Competition with handicrafts comes not only from similar products from other countries, but also directly and indirectly from industry. Direct competition occurs when manual techniques are replaced by mechanical ones: hand-looms by power-looms for example. The production of a piece of cloth by machine at a lower cost reduces the value of the similar piece made by hand. Industry also competes indirectly with handicrafts by the production of items serving a similar purpose. Many traditional crafts all over the world are being displaced by the introduction of new products made by machine. The plastic bucket which performs the same function as the ceramic pot reduces the value of the pot to less than that of the bucket, which has the additionally valued quality of being light to carry. Cheap plastic and rubber sandals have put traditional cobblers out of business, because many customers in the markets in which the shoes are sold do not accord a higher value to hand-stitched leather sandals, which cost more to produce.

The only weapon available to handicraft producers to fight industrial competition is the enhancement of value through decoration. Oxfam Trading is able to sell, for example, lampshades and picture-frames made by hand. They are more expensive than ones sold in other shops, made by machine, but they sell because our customers accord value to their decoration. It is industry's capacity to respond to people's functional requirements by producing more cheaply which obliges handicraft production increasingly to emphasise decorative qualities. It is here that distinctiveness can be created, and additional value gained. The artisan who produces purely functional items with little or no decoration will be struggling to earn a living wage.

It is because the value of handicrafts lies to a considerable degree in their decorative qualities that market research is of limited usefulness. Research can most effectively survey competition to products where value is related almost exclusively to function. Exporters of leather bags would gain little help from a survey of the British market for bags. All it would reveal is that there are many types of bags-leather, fabric, plastic and others-at all prices.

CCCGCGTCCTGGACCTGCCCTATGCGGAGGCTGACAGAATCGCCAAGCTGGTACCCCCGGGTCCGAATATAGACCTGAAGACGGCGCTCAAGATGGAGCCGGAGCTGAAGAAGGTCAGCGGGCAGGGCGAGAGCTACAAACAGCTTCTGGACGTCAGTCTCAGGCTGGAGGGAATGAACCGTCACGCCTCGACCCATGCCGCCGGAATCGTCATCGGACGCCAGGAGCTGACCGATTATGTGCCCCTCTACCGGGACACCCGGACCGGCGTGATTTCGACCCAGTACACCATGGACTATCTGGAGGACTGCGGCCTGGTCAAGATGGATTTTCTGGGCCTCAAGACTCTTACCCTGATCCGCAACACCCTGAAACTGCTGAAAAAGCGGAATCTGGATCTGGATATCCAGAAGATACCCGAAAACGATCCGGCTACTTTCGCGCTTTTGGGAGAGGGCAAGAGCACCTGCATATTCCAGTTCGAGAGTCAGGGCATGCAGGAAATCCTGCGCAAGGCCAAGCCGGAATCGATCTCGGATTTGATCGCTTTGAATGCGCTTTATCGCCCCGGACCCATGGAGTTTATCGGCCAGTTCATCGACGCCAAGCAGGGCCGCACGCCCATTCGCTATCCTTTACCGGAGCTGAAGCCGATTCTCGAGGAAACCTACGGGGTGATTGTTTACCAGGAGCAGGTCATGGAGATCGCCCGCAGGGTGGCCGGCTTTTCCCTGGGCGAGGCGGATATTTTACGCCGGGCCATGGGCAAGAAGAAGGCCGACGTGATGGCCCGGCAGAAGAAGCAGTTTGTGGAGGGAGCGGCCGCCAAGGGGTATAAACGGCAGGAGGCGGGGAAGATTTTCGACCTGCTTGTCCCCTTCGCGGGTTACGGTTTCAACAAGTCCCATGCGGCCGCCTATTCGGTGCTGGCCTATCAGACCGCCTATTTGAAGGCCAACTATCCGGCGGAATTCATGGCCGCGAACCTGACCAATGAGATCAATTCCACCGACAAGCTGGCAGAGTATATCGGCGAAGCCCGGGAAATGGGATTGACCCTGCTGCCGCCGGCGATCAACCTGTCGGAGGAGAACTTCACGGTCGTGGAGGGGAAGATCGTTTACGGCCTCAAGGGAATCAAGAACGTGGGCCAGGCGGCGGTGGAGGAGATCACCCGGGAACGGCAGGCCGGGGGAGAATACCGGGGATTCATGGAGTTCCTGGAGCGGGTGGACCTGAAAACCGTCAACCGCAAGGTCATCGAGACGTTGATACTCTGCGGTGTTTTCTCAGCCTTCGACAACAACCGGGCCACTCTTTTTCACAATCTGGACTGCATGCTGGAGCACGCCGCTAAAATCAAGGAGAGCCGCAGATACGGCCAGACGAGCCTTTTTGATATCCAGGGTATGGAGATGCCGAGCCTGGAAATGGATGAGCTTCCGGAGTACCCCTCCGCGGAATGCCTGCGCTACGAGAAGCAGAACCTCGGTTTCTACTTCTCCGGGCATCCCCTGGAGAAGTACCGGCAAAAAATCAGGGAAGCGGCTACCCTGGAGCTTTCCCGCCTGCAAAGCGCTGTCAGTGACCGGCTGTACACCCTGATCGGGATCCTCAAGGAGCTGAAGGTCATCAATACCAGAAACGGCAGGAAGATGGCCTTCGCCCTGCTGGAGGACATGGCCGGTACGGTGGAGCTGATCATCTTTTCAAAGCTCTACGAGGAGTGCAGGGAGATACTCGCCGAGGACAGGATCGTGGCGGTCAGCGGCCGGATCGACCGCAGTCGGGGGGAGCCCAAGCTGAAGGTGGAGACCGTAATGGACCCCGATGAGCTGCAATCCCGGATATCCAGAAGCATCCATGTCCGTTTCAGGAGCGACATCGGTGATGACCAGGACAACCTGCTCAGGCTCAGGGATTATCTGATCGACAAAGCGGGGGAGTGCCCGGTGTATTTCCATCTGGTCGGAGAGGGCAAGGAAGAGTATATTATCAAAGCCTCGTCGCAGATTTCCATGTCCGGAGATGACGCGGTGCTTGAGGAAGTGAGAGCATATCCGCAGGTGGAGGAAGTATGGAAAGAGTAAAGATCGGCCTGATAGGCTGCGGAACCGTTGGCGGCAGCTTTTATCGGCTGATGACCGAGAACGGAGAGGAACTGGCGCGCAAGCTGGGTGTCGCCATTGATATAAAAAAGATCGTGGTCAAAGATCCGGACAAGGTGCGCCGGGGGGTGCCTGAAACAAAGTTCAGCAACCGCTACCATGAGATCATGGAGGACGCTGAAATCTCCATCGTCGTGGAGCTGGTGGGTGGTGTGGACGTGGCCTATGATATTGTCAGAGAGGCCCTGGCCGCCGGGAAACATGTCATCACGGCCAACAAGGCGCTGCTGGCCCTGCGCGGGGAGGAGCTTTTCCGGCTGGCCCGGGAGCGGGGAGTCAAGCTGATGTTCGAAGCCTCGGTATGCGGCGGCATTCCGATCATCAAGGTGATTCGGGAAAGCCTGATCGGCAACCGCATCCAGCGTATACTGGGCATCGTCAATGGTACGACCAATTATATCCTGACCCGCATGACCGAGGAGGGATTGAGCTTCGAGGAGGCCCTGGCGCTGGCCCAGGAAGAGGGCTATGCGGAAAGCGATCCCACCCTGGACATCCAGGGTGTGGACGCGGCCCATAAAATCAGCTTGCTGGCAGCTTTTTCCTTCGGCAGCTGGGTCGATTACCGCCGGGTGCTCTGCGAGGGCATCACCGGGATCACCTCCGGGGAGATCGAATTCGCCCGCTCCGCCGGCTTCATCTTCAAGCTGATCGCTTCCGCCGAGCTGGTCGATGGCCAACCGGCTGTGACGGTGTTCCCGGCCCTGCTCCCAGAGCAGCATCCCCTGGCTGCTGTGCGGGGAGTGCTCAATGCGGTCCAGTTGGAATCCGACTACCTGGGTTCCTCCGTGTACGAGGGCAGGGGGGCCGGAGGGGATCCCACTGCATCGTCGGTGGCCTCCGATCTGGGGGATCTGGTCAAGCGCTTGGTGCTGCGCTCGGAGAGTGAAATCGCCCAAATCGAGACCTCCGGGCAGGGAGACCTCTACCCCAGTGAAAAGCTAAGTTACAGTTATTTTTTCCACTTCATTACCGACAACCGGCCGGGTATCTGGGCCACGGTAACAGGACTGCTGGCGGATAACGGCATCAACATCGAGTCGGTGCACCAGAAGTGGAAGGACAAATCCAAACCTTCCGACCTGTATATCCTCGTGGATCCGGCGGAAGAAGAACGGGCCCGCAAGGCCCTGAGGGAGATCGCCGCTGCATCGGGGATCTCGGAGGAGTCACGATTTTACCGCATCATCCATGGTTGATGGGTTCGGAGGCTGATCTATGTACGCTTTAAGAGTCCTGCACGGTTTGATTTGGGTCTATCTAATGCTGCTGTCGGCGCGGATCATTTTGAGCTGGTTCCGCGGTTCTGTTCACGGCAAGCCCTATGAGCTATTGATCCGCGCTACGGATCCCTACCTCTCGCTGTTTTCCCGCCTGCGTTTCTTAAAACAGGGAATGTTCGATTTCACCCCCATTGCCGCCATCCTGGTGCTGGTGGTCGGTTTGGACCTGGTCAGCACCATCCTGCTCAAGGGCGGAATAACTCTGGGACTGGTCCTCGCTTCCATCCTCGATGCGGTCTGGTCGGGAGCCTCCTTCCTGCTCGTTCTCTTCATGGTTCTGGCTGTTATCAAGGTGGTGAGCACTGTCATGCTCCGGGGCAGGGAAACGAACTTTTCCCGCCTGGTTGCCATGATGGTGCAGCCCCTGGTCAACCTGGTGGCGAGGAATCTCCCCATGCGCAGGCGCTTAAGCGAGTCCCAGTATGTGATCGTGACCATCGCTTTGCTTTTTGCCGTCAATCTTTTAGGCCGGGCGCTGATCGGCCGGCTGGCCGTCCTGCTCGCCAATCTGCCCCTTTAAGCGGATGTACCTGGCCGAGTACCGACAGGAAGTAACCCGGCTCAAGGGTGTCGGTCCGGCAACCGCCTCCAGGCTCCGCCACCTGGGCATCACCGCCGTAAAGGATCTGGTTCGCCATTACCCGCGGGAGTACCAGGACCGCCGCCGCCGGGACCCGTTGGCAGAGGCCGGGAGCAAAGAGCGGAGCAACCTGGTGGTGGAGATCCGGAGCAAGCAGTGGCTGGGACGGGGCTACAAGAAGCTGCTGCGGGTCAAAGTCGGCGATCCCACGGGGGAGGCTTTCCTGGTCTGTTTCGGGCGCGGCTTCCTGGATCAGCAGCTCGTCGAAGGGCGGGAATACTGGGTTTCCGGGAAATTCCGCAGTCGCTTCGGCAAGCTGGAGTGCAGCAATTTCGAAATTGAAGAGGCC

Indirect competition hits much more widely than exporters usually assume, because everything is in competition for the money which a customer is disposed to spend. Sometimes customers are quite specific in their requirements. For example, if they want to buy a cushion cover, they will not spend the money on anything else. At other times, customers are much less definite in their requirements. They may be looking for an item of clothing, but not sure whether to buy a jacket, a jumper, or a pair of shoes. Or they might want something to decorate a wall. It could be a woven tapestry, a wooden carving, a painting, or even a large basket. So a tapestry might be in competition with a basket for the same amount of money.

This sort of customer behaviour is much more pronounced when buying gifts for other people. Very often, at Christmas time for example, shoppers set out with a certain sum of money, and a list of people, but no clear ideas as to what to buy for whom. The patterns of customer behaviour at consumer level are always mirrored in the trade by the professional buyers. When Oxfam Trading is putting its range of products together, we know that we want a certain quantity of specific products-some clothing, furnishings, rugs, etc. However, we are flexible about the precise quantity and type of each; and also about what other types of products we shall include. Our final selection depends on which products we think offer the best value. If we see four good jumpers, we might buy them. If we see only two, we might buy two more items of brassware or stone carvings as well.

Competition extends very widely. Perhaps the only comfort is that not even the most detailed and expensive research will reveal it all to you. Experience and understanding are the best guides: to know not only which of your products sell well, but why. The only practical advice can be to concentrate on what you are good at, and not to lose business to competitors by a shortfall in your own marketing mix which you could very well have overcome.

3.3 Market structures

Understanding the customer's psychology increases the chances of success in marketing, but first you have to find the customer. To do this, you have to look in the right place. All markets have structures which are defined by the functions they perform in the distribution of products. So, retailing is a market structure which distributes products to consumers; whereas the function of wholesaling is to distribute them to retailers. Exporters need to understand at what level in the structure the potential customers who might actually buy from them are to be found. Otherwise, they might waste money targeting their promotion at the wrong people.